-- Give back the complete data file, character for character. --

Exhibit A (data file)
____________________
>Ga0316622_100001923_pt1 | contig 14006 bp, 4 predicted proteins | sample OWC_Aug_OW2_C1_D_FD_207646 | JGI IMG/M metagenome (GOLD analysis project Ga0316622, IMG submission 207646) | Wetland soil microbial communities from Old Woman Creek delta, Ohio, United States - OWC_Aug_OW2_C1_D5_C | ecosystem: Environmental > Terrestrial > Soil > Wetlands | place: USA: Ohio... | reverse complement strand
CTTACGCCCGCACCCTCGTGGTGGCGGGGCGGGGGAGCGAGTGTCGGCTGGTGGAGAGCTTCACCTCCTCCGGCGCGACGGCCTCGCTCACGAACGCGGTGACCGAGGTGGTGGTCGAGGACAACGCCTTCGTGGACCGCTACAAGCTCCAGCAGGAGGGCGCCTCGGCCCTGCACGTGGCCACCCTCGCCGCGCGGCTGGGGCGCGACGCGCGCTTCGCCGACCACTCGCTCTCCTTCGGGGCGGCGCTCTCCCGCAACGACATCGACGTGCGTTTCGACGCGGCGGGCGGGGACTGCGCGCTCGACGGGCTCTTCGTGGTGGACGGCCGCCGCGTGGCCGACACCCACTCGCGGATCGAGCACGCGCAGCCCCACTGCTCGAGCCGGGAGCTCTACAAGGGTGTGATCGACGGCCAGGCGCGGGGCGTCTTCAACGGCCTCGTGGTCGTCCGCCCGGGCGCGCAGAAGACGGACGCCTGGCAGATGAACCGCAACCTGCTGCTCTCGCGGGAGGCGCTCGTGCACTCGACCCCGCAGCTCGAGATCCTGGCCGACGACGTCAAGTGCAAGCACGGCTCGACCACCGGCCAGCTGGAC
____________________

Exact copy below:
>Ga0316622_100001923_pt1 | contig 14006 bp, 4 predicted proteins | sample OWC_Aug_OW2_C1_D_FD_207646 | JGI IMG/M metagenome (GOLD analysis project Ga0316622, IMG submission 207646) | Wetland soil microbial communities from Old Woman Creek delta, Ohio, United States - OWC_Aug_OW2_C1_D5_C | ecosystem: Environmental > Terrestrial > Soil > Wetlands | place: USA: Ohio... | reverse complement strand
CTTACGCCCGCACCCTCGTGGTGGCGGGGCGGGGGAGCGAGTGTCGGCTGGTGGAGAGCTTCACCTCCTCCGGCGCGACGGCCTCGCTCACGAACGCGGTGACCGAGGTGGTGGTCGAGGACAACGCCTTCGTGGACCGCTACAAGCTCCAGCAGGAGGGCGCCTCGGCCCTGCACGTGGCCACCCTCGCCGCGCGGCTGGGGCGCGACGCGCGCTTCGCCGACCACTCGCTCTCCTTCGGGGCGGCGCTCTCCCGCAACGACATCGACGTGCGTTTCGACGCGGCGGGCGGGGACTGCGCGCTCGACGGGCTCTTCGTGGTGGACGGCCGCCGCGTGGCCGACACCCACTCGCGGATCGAGCACGCGCAGCCCCACTGCTCGAGCCGGGAGCTCTACAAGGGTGTGATCGACGGCCAGGCGCGGGGCGTCTTCAACGGCCTCGTGGTCGTCCGCCCGGGCGCGCAGAAGACGGACGCCTGGCAGATGAACCGCAACCTGCTGCTCTCGCGGGAGGCGCTCGTGCACTCGACCCCGCAGCTCGAGATCCTGGCCGACGACGTCAAGTGCAAGCACGGCTCGACCACCGGCCAGCTGGAC